Chief marketing officers at manufacturing companies have an image problem.
While 58% of manufacturing CMOs say they’re good at delivering customer insights that drive business, only 43% of other C-level executives agree.
Another 28% say CMOs are not good at it.
These are the findings of a report from The Economist Intelligence Unit, sponsored by business analytics firm SAS.
Around 78% of manufacturing CMOs profess a clear understanding of their customers’ needs, but just 47% of their executive peers agree. Another 63% of manufacturing CMOs claim their companies use mobile technology to effectively connect with customers while only 33% of peers say the same. Another 33% actively disagree that mobility use is effective.
Among executives surveyed, 18% of CMOs claim to be “excellent” at establishing a clear business case for new marketing investments; another 38% said they are good at it.
But, only a third of C-suite responders say CMOs are good at this, and 28% say CMOs are lacking in this area.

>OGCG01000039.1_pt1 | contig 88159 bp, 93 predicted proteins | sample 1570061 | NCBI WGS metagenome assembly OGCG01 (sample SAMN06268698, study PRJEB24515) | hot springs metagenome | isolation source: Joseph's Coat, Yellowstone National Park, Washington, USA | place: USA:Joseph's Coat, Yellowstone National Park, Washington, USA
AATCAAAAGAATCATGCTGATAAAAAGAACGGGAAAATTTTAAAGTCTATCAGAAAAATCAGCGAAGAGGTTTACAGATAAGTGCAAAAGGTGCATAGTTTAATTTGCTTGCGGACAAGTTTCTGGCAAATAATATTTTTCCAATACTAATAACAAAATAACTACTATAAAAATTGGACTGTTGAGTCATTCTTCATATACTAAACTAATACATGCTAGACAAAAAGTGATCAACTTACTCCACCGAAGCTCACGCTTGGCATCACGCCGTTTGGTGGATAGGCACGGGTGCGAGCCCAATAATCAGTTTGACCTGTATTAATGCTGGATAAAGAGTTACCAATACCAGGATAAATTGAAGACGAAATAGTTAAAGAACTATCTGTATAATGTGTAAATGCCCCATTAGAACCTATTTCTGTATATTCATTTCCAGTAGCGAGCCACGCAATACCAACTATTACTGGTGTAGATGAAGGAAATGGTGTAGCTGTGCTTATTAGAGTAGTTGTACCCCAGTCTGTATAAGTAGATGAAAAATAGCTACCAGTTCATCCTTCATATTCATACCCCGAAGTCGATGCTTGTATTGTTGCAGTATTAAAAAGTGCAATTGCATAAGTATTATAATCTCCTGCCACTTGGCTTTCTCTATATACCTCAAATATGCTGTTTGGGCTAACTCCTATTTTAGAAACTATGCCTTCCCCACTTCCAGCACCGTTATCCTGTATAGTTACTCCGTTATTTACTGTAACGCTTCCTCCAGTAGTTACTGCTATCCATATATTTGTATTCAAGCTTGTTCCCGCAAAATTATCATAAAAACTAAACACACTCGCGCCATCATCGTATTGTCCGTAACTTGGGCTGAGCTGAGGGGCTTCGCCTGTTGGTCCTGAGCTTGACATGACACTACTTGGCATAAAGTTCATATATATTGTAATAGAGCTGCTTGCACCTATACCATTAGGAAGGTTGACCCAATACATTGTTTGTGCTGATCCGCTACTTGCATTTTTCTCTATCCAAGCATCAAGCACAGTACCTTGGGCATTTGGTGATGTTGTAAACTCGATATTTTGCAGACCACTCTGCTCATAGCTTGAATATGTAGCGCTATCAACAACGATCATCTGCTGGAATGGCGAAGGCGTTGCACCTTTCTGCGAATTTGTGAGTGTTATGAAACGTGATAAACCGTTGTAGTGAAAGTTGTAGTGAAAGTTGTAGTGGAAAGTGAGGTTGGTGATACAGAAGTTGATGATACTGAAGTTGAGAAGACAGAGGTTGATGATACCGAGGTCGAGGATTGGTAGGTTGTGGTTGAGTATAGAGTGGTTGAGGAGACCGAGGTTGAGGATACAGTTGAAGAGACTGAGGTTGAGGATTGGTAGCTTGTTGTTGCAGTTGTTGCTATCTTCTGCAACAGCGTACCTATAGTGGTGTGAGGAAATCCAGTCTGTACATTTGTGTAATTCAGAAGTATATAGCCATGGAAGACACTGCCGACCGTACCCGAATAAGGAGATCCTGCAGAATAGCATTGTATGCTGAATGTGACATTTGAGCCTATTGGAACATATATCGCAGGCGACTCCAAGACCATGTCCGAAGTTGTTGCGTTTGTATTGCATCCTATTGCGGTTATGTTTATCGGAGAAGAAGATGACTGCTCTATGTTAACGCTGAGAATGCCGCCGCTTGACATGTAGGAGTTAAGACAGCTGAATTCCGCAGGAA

55% of surveyed CMOs – but only 30% of other executives – say the performance of their company’s marketing investments was ahead of peers in the past year.
Manufacturing CMOs are seen as unable to address customer needs with a satisfying customer experience.
“Establishing appropriate metrics to track the return on marketing investments is critical for manufacturing CMOs,” Stephen DeBrincat, SAS director of manufacturing solutions, said.
“For example, manufacturers spend more on advertising than any other industry. Yet they can’t report what this spending is getting them,” he added.
The report is a follow-up to a former EIU report, titled Outside Looking In: The CMO struggles to get in sync with the C-suite, released last year.
The report stated there exists a genuine divide in the vision of many organisations, namely between the CMO and the rest of the C-suite over the value marketing provides to the business.
For non-marketing executives (CEOs, CFOs, CIOs) driving revenue is key wherereas it ranks third for CMOs, whose top priorities are new product development and customer acquisition, the study highlighted.
There is also a differing of opinion between CMOs and other C-suite executives on the most accurate metrics to best track return on marketing investment.
As a marketing-decision maker, do you agree with the findings? Why/Why not? Write to me at email@example.com to share your views.